Born and raised in Canada, Henderson earned his bachelor of science degree in mathematics from the University of Winnipeg in 1970 and his Ph.D. in economics from the University of California, Los Angeles, in 1976.

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Recent Commentary

Analysis and Commentary

Robert P. Murphy: We've "Been Warning For Years"

by David R. Hendersonvia EconLog
Wednesday, August 26, 2015

Austrian economist Robert P. Murphy writes: As shocking as these developments [drops in stock prices and increased volatility] may be to some analysts, those versed in the writings of economist Ludwig von Mises have been warning for years that the Federal Reserve was setting us up for another crash.

Analysis and Commentary

Bio Of Oliver Williamson

by David R. Hendersonvia EconLog
Wednesday, August 26, 2015

The turning point in Williamson's thinking about markets and firms happened when he was an economist in 1966-67 with the Antitrust Division of the U.S. Department of Justice.

Analysis and Commentary

Ask What Changed

by David R. Hendersonvia EconLog
Tuesday, August 25, 2015

Many people are trotting out their pet theories for why the stock market has crashed in the last week. Some of them may even be right. But there's one question we should ask of all of them: What changed?

Analysis and Commentary

Chinese Entrepreneurs In Egypt

by David R. Hendersonvia EconLog
Monday, August 24, 2015

Nobody in the family seems intimidated by life in Asyut, and they don't consider themselves successful; Chen and Lin often say that their factory is just a low-level industry.

Analysis and Commentary

Government's Misinformation About Herbal Supplements

by David R. Hendersonvia EconLog
Monday, August 24, 2015

A few days ago, I posted about a problem with government provision of information and government's mandates that private firms provide information. The problem: there's no guarantee and, moreover, no reason to think, that the government will provide or mandate the right information.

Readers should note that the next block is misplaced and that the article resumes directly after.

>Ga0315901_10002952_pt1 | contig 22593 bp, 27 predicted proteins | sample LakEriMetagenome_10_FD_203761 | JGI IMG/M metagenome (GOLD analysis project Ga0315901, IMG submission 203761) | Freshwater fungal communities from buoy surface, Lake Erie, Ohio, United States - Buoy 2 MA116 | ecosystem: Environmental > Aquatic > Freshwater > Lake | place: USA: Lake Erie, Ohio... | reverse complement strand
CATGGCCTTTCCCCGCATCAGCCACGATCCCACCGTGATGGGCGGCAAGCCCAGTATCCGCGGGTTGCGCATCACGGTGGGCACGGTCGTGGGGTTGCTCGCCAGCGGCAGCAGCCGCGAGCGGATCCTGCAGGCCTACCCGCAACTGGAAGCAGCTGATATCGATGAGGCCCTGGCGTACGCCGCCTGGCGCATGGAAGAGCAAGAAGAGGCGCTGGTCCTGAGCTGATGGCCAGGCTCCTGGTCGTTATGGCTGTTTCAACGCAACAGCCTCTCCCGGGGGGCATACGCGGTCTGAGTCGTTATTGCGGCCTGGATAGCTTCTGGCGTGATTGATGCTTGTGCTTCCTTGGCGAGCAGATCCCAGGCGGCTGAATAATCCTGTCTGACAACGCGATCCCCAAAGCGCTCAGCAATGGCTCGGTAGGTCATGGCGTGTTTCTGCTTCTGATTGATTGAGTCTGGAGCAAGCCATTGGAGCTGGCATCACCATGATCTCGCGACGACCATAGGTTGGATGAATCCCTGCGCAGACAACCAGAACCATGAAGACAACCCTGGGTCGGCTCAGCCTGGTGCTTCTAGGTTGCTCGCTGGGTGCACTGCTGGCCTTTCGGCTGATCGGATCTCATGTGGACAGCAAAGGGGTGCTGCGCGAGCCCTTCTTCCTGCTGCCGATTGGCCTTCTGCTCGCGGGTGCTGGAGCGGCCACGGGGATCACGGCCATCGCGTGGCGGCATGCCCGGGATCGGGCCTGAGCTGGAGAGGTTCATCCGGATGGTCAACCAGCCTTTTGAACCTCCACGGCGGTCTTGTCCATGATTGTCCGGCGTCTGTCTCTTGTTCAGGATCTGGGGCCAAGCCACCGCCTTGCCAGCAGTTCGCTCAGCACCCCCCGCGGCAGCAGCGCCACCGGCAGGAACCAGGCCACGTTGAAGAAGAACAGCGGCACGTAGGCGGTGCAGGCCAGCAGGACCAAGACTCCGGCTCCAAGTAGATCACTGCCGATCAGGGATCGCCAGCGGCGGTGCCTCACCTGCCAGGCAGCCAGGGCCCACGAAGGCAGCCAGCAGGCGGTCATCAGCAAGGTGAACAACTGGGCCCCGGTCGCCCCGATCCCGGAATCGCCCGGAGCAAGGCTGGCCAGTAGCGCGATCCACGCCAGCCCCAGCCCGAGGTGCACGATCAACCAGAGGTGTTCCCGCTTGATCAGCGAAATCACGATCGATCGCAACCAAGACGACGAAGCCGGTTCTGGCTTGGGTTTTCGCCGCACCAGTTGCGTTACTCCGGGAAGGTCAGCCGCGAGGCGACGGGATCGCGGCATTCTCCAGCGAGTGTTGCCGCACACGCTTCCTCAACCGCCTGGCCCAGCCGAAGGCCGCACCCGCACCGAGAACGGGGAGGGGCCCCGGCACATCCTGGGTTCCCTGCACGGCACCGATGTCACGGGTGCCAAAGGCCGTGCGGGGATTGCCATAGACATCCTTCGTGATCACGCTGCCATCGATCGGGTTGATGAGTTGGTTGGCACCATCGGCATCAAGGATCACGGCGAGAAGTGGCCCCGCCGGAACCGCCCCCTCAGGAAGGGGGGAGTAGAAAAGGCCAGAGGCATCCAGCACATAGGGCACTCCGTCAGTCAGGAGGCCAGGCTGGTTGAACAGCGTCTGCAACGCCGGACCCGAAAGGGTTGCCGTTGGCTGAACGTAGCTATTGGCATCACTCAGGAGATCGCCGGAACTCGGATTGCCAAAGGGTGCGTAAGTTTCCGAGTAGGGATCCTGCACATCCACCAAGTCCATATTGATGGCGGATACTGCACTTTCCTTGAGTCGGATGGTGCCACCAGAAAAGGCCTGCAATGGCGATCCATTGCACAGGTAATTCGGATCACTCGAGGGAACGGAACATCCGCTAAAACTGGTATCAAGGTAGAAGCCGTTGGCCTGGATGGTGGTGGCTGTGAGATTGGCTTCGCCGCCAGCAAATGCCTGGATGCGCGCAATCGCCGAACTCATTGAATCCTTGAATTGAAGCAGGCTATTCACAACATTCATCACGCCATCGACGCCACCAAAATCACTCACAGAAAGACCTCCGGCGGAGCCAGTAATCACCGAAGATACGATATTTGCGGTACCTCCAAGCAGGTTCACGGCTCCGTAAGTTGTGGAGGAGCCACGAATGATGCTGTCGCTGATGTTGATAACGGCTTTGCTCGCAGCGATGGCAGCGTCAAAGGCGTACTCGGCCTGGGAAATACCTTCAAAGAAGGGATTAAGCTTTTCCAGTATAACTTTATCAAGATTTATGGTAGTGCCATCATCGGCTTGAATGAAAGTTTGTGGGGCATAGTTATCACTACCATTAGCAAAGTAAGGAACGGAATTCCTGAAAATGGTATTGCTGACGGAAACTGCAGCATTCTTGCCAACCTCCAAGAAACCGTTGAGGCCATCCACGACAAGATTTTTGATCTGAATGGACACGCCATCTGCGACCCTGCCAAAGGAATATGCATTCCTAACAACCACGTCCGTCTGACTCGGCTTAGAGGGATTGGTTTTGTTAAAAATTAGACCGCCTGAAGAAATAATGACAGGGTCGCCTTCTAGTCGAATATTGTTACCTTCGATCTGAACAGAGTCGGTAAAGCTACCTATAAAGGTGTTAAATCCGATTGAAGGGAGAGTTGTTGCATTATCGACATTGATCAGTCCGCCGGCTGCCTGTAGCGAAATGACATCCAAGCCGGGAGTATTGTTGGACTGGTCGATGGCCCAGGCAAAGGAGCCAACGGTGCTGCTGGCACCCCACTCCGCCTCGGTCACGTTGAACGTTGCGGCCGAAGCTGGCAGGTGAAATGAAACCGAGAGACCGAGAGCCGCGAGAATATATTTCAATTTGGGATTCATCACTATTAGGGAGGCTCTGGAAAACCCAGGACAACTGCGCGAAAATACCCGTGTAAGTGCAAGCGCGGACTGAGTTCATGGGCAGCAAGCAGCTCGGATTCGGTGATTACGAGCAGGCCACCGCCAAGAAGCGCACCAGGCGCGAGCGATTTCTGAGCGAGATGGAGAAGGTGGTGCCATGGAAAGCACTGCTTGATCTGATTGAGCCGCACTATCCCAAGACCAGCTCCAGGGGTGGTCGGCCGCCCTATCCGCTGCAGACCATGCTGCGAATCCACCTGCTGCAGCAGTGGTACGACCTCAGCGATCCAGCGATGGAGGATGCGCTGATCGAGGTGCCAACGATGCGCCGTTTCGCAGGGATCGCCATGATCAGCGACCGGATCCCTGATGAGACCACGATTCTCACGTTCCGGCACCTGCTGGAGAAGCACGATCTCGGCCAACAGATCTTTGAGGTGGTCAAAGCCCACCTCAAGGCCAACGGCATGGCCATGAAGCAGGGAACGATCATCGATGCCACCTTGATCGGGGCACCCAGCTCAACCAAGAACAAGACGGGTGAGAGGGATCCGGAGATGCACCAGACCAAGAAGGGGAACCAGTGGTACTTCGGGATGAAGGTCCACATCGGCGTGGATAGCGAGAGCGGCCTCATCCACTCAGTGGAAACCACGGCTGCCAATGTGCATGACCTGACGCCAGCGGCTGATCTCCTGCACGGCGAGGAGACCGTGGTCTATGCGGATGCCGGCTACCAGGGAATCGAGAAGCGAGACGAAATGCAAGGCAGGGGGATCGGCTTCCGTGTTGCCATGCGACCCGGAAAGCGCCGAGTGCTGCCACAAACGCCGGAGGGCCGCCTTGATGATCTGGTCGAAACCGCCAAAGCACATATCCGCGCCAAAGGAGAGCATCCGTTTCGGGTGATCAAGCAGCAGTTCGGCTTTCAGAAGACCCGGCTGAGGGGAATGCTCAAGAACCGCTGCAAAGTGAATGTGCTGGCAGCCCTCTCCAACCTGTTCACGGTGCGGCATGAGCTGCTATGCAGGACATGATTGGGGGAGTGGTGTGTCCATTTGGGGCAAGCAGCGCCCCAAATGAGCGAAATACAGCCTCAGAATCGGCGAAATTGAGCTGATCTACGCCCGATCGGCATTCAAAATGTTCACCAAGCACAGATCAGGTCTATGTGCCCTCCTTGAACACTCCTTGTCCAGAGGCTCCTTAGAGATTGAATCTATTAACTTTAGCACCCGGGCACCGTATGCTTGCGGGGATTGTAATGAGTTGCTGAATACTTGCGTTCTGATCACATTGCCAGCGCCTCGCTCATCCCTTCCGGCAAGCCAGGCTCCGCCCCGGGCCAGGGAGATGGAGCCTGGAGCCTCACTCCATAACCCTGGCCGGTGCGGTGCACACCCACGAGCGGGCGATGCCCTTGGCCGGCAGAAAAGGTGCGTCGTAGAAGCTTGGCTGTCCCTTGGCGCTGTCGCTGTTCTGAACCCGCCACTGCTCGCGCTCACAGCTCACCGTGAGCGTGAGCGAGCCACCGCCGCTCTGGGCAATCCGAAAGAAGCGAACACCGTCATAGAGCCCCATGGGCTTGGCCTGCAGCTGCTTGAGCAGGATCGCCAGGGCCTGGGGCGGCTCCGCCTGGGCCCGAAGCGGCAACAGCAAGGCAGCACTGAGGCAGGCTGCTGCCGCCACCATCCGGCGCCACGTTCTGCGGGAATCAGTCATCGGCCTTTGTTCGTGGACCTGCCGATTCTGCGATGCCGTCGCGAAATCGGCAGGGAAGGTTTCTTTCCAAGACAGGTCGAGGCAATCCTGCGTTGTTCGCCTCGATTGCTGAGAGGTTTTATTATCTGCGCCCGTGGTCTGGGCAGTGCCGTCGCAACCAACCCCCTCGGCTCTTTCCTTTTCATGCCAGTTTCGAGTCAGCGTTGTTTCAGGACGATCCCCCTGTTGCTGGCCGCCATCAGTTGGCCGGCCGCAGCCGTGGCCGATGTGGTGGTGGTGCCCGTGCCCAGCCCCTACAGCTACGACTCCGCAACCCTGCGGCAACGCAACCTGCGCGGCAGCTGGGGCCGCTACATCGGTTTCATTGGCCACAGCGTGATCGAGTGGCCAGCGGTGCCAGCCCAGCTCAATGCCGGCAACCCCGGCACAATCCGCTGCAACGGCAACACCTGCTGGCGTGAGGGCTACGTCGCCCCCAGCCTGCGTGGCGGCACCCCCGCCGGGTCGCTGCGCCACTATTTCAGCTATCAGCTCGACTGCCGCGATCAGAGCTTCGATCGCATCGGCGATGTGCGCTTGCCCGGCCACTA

David R. Henderson
Analysis and Commentary

Our Rights Versus Government "Rights"

by David R. Hendersonvia EconLog
Sunday, August 23, 2015

In a post earlier this morning, in which I responded to Kurt Schlichter, I quoted the following from Schlichter: Number One: We Americans have an absolute right to decide who does and doesn't come into our country and the conditions under which they may do so.

Analysis and Commentary

A Problem With Information Mandates

by David R. Hendersonvia EconLog
Saturday, August 22, 2015

Even many very pro-free-market economists, noting that there is imperfect information in the marketplace, advocate that government provide information or require private firms to provide information.

Analysis and Commentary

Krugman's Strange Conclusion

by David R. Hendersonvia EconLog
Friday, August 21, 2015

UPDATE: I was wrong. Alex Tabarrok has provided the data from FRED. I should have done so. Median family income was $56,447 in 1984, down slightly from $56,585 in 1980.

Analysis and Commentary

Jerry Brown's Rail And Tom Sawyer's Elaborate Escape Plan For Jim

by David R. Hendersonvia EconLog
Friday, August 21, 2015

I try to reread 3 books ever 10 years or so: To Kill a Mockingbird, Lucky Jim, and The Adventures of Huckleberry Finn. This summer, the second book I read was Huck Finn.

Analysis and Commentary

Bryson On Eugenics

by David R. Hendersonvia EconLog
Wednesday, August 19, 2015

In his book One Summer, about America in 1927, Bill Bryson writes: Remarkably, the Ku Klux Klan was not the most dangerous outpost of bigotry in America in the period. That distinction belonged, extraordinary though it is to state, to a coalition of academics and scientists.